Feedback is a critical part of building an adaptive organisation. While people have talked about how to give effective feedback, little has been said on how to receive feedback. In the early years of Radically, we tried to build a strong feedback culture, and frankly, we overdid it. We were so passionate about the growth of our people that feedback came too thick and fast, and it all became a bit much. We have now reached a happy balance, and through that journey learned a lot I would like to share our guide on how to receive feedback.
An adaptive culture is an important part of enterprise agility. It is a culture that helps people prepare for change and build the ability to lean into uncertainty, rather than fear it. One way to build this is by applying a growth mindset. People with a growth mindset see failure as a way to identify their current level of competence, thus making them more likely to feel more comfortable in an environment where they can rapidly experiment and learn.
Helping people develop a growth mindset is an important part of the work we do at Radically and one of the tools we use to help people develop one is feedback.
Many people really struggle to both give and receive feedback. And us Kiwis seem to especially struggle with it. New Zealanders tend to be quite indirect. We tend to prefer subtle suggestions, indirect hints and innuendo. While plenty has been written about how to give feedback, little has been written about how to receive feedback.
In 2019 I wrote this guide on how to receive feedback for the Radically team. I share it here with you today in the hope that it might help you.
How to receive feedback
First off, let me provide some context. I was bought up in conservative, suburban Christchurch. People who were direct were considered somewhat crude and uncultured. Like the rest of NZ, few around me were direct. When I started my consulting career, and it was now part of my job to give and receive feedback, it is fair to say it did not come naturally. In particular, I had moments when receiving feedback was hard and my response, mostly internally, was emotional.
Over time, I realised that many others are the same. And that is why I wrote this guide. It is for those of you who might at first struggle to receive feedback. Here is how I learned to do it.
Acceptance – first off, don’t be surprised if your response is emotional. It’s natural to feel knocked if you are not used to receiving feedback. The way I approach this is to notice the emotion, accept it, and then simply let it pass over me. I learned not to fight it. Just observe it, accept it and let it run its course. Breathing deeply helps.
Objectivity – now give yourself time to allow the emotion to fade away into the distance. For me, this sometimes means leaving it overnight and thinking about it the next day with a clear head. Once you do this, you can observe the feedback objectively. Try to imagine being a neutral third-party observer who was listening to the feedback. Could it possibly be true? Is it possible that with the emotion removed, the perspective offered could be valid? Most of the time, you will find it is.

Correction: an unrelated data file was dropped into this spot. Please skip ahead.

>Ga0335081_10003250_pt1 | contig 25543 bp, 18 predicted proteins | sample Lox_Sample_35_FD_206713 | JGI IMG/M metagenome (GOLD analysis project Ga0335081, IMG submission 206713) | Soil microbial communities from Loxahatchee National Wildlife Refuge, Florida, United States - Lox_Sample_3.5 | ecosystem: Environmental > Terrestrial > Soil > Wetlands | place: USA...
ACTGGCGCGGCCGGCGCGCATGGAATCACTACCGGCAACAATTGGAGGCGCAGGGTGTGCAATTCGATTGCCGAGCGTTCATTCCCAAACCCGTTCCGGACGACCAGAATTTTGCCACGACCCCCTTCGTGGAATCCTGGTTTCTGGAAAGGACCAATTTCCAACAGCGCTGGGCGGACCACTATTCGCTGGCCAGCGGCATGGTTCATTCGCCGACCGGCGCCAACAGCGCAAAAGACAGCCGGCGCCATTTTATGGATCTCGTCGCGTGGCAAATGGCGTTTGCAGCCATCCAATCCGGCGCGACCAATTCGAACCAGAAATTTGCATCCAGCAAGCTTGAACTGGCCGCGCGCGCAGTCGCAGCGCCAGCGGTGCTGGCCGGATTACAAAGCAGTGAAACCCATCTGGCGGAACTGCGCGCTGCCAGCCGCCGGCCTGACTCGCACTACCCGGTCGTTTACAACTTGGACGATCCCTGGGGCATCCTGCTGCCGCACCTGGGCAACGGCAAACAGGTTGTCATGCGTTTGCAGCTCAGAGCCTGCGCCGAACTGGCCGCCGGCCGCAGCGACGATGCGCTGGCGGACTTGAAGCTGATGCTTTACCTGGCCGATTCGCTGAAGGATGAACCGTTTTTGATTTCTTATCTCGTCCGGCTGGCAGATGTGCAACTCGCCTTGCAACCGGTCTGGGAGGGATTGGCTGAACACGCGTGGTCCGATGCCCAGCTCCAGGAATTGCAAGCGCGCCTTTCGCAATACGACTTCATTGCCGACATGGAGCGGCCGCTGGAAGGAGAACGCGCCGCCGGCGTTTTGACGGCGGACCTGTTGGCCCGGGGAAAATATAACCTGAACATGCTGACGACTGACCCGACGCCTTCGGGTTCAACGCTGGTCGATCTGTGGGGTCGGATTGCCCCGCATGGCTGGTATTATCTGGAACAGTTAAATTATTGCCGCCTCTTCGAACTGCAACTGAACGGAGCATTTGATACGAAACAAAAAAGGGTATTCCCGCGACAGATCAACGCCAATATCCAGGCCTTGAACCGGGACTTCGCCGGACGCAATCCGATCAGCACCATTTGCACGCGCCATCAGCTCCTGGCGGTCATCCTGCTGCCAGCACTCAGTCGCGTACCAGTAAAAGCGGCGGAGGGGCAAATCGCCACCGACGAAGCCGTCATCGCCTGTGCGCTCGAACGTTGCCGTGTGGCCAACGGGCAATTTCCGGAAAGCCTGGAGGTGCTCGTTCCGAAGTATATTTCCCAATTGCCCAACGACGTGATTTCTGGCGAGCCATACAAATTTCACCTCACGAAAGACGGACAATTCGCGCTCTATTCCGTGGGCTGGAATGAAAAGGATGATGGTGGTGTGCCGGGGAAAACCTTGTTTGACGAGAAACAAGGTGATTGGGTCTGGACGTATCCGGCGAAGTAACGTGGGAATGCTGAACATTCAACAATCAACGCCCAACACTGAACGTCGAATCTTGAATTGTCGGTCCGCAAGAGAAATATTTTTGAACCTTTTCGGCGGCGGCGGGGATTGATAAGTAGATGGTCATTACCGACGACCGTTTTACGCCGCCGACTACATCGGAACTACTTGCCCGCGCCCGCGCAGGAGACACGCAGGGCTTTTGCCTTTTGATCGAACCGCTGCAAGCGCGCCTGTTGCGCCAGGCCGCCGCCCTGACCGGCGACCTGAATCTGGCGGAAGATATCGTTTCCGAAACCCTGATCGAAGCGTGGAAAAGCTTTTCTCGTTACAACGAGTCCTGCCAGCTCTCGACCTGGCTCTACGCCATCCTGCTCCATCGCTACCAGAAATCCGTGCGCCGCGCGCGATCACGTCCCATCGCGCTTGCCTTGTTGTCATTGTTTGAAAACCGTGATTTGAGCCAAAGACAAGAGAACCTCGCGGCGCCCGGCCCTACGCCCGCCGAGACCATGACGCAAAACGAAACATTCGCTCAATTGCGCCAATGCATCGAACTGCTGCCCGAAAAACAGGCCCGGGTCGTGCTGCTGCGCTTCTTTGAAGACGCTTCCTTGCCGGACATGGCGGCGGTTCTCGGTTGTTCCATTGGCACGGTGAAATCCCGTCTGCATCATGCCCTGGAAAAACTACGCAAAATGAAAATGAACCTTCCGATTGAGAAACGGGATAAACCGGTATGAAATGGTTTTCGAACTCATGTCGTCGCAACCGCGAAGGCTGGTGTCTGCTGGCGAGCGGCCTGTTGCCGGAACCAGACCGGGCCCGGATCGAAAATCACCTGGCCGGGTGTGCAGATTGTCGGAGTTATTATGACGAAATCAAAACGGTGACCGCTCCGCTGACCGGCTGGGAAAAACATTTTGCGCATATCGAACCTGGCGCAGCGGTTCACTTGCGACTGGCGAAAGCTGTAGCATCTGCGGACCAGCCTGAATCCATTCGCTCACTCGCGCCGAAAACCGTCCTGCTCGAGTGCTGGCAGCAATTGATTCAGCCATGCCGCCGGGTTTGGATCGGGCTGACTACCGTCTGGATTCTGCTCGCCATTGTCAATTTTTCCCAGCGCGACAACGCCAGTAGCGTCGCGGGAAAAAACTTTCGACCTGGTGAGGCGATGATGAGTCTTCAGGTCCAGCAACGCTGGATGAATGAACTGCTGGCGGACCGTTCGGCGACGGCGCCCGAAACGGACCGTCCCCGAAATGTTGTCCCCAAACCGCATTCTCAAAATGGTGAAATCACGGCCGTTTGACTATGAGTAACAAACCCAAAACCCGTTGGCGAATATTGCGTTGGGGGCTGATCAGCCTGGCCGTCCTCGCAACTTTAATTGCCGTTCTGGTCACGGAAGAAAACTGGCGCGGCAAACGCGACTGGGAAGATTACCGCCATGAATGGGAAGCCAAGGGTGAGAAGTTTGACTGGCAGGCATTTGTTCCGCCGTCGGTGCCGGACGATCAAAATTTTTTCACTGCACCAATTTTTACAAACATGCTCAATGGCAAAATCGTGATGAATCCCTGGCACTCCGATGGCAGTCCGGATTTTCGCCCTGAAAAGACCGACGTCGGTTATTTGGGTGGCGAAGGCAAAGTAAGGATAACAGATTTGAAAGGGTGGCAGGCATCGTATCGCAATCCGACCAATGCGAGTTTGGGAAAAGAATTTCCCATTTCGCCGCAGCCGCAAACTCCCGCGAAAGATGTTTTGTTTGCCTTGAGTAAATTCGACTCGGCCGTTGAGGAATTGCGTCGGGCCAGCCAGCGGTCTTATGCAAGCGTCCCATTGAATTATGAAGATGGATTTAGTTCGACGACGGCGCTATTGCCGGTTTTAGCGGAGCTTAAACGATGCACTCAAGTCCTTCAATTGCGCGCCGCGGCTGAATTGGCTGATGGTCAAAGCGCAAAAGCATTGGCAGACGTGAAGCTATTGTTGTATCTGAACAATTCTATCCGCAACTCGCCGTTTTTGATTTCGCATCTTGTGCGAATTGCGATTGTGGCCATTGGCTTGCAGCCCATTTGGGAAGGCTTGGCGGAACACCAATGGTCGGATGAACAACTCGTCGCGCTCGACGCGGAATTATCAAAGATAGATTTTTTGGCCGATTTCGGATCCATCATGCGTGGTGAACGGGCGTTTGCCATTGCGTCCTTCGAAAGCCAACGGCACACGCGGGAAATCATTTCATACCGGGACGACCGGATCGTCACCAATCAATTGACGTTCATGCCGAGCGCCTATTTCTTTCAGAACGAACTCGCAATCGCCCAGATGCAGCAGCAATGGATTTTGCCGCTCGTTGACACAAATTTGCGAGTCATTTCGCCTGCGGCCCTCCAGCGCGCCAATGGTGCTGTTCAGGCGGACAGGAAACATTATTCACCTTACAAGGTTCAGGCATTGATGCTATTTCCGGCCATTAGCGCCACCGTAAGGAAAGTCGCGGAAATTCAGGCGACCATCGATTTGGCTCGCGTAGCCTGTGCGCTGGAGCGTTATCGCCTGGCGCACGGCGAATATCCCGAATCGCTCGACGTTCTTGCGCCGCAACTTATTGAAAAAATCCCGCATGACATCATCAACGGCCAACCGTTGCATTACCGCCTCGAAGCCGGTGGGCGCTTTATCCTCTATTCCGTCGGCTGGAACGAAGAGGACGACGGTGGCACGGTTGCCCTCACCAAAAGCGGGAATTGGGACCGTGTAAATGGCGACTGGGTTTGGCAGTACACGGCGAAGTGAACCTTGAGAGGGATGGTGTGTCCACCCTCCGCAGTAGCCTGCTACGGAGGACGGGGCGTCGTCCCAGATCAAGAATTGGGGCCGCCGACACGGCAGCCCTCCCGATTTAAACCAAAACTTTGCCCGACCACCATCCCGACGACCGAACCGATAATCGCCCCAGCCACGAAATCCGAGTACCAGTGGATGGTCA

Helpfulness – the next step, while you are in an objective viewpoint, is to ask yourself whether the feedback is actually useful. Does it help you grow and become a better person? If the feedback was indeed correct, by taking it on board, could you take something from it and grow?
Perspective – now take the time to reflect on why the person gave you feedback. There is often little personal benefit for the other person in feedback. So why did they give it to you? The purpose here is to build an appreciation for the fact that someone was courageous enough to tell you the truth for your benefit. Maybe, just maybe, they were trying to help. So start by offering them thanks, even if it is just in your head 😉
Changes – If you were to make changes because of this feedback, what would they be? What might be involved? List out the key things you would do. And finally, double-check by considering how will you know the changes have stuck?
Effort – some changes require a lot of effort. And sometimes you might not have room in your life to make those changes. Be honest with yourself! If it is too much effort right now then that’s fine. Make note of it and consider implementing it later.
Implementation – assuming you decide to do it, then get on with it! Don’t analyse, don’t think too much, just make a decision that you are going to give this a go and do it.
Follow-up – now comes the moment of truth – go close the loop with the person who gave you the feedback. Discuss whether you are going to do something, what your plan is and ask them to be part of the solution by periodically checking whether the change you are making has stuck.
I have used this simple, 7-Step model to help practice receiving feedback and it has greatly helped me. I hope it goes some way to helping you too.
Please feel free to share your comments and any additional suggestions you have below and let’s learn to improve NZ’s feedback culture one step at a time!